(Unfortunately, this problem is not limited to the verses a schoolchild memorizes. It applies to many more of the negative messages a child absorbs from his parents and environment — bigotry, negative behavior patterns, misconceptions in self-esteem, etc. Young minds absorb much more than we would probably care to know.)
The Talmud (Brachos 64a) compares these qualities in the area of leadership. The Talmud records the following incident: The scholars of Bavel (Babylonia) required a new head for their yeshiva (rabbinical academy). The two frontrunners were Rav Yosef and Rabba. Rav Yosef was called “Sinai:” he was considered to have mastered all Torah knowledge as taught by Moses at Sinai. Rabba, however, was referred to as the “mountain uprooter.” He could uproot and grind mountains of logic using his awesome abilities of reason and deduction. And the scholars of Bavel could not decide. They sent a message to the scholars of Israel: “Sinai and mountain uprooter, which comes first?” (I guess telegrams charged per word back then too.) 🙂 The response: “Sinai comes first, for everyone requires the owner of the wheat.” The basic texts of the Torah are Israel’s staple and must be available to all. This takes precedence over the brilliant logical dissertations which Rabba was certainly capable of.
(The Talmud there continued with an interesting twist — which in itself carries an important message: In spite of the above, Rav Yosef refused the offer. He had been told by a soothsayer that he would rule for two years. Rabba thus headed the yeshiva for 22 years until his passing and then Rav Yosef assumed the helm for two years — at which point he died. Regarding him the Talmud commented: “One who presses the hour, the hour will press him (will rush him by). One who delays the hour, the hour will be delayed before him.” We all have our moments of greatness. If we pursue them, they will come and go, leaving us none the better. If we shy from them, we will only be more worthy of them when they do arrive.)
The Talmud elsewhere (Horiyus 14a) records an interesting sequel to the above story. The next generation had the exact same dilemma — who should assume the leadership. I won’t summarize the entire discussion there but I would like to mention one relevant point. Among the primary candidates were R. Zaira and Rabba bar (son of) Rav Masna. The Talmud asked, which of these two scholars would have made the greater leader? R. Zaira was known for his lightning sharpness and ability to pose challenging and imaginative questions. Rabba, however, was slow and steady: careful, diligent, one who worked out his studies to their proper conclusion. (There was no question who was more popular in academic circles.) A popular, intellectually stimulating leader would certainly command the respect of the student body and earn prestige for the yeshiva. On the other hand, the more sober, modestly-paced leader would more likely set a proper, realistic role model for the students. To this query the Talmud’s responded: “We don’t know.”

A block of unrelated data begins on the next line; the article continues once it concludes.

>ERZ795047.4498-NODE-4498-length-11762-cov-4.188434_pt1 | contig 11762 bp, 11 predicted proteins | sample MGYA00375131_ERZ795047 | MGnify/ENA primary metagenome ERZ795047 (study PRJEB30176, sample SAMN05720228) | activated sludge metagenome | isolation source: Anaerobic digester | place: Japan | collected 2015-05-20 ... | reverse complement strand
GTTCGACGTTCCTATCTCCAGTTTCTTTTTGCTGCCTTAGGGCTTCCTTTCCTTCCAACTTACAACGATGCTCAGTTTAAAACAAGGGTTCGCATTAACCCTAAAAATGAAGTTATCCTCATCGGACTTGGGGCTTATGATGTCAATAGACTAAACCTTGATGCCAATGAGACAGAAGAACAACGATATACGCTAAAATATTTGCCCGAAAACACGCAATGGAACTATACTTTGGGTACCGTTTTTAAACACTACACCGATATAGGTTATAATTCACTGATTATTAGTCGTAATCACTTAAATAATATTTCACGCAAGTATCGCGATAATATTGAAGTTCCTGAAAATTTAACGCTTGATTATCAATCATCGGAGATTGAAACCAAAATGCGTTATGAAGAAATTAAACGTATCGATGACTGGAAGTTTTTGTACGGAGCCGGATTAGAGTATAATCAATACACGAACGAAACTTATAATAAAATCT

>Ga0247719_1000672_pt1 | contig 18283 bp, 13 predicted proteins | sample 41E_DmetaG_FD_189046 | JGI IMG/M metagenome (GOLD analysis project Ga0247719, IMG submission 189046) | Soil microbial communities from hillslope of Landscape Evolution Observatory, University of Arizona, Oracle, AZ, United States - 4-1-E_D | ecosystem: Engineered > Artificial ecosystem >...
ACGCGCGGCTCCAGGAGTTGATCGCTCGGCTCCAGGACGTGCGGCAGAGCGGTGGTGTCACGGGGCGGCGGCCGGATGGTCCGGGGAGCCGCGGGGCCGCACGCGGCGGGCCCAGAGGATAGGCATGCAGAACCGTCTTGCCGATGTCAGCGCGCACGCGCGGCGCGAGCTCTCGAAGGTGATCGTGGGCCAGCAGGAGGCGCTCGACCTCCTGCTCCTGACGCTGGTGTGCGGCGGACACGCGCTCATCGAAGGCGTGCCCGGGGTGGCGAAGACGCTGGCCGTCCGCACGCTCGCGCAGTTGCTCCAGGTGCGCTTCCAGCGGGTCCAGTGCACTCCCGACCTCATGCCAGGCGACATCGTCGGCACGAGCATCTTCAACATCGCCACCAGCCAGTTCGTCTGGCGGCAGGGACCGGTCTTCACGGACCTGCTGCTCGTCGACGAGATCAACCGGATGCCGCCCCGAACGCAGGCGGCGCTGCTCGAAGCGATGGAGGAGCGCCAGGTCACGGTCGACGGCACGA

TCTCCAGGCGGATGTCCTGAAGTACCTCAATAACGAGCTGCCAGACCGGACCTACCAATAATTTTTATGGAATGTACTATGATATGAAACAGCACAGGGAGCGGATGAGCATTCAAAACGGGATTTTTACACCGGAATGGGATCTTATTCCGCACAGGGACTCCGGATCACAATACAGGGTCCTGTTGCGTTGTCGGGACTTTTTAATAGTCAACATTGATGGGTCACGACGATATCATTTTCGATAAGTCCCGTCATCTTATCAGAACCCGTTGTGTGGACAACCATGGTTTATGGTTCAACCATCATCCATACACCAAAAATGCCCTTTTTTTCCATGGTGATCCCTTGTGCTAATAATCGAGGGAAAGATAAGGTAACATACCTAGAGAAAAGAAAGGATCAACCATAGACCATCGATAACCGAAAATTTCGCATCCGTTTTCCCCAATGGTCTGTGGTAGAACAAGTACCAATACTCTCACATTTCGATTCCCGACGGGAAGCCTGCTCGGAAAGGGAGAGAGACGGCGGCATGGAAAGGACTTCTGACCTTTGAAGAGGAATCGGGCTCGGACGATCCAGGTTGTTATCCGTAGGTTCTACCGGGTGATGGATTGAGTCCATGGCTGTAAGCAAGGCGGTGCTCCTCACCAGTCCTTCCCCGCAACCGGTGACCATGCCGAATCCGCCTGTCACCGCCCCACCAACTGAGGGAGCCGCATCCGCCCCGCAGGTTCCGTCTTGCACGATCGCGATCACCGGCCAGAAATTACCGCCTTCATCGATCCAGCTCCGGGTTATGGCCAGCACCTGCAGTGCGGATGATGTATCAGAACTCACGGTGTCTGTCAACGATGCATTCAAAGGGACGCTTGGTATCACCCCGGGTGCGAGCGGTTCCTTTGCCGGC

(Interestingly, this dispute was reenacted in more recent history. In the great Yeshiva of Volozhin in the mid 19th Century, R. Yosef Dov Ber Soloveitchik, forebear of the present Soloveitchik family, and R. Naftali Yehuda Zvi Berlin (the Netziv) both taught. The former was known for his enormously sharp and creative mind, while the latter knew the Torah backwards, forwards and from all angles. The devotion of the student body was divided between the two scholars. In the end, R. Yosef Dov and the Netziv themselves convened a Jewish court to decide who should assume the mantle. The dispute was peacefully settled with the Netziv becoming the yeshiva head and R. Yosef Dov his assistant. As an aside, the Eastern European Orthodox world of the past few centuries provides a fascinating window into some of the most vibrant and dynamic characters of recent Jewish history. Very little space is devoted to them in history books; the Holocaust put an abrupt end to their story.)
I believe the conclusion of the final Talmudic passage above provides an appropriate conclusion to our discussion. Which skill is better? Who’s the better Torah scholar? We don’t know. And in truth it really does not matter. There is rarely a need nor very much gained from rating individuals. There are many paths to accomplishment in Torah, and there are many skills we can and should utilize in our pursuit of knowledge and understanding of G-d. There is truly no “better” or “worse” in Judaism. Each of us has his or her own mission to fulfill — and G-d has granted each of us just what we need to succeed.
Text Copyright © 2012 by Rabbi Dovid Rosenfeld and Torah.org.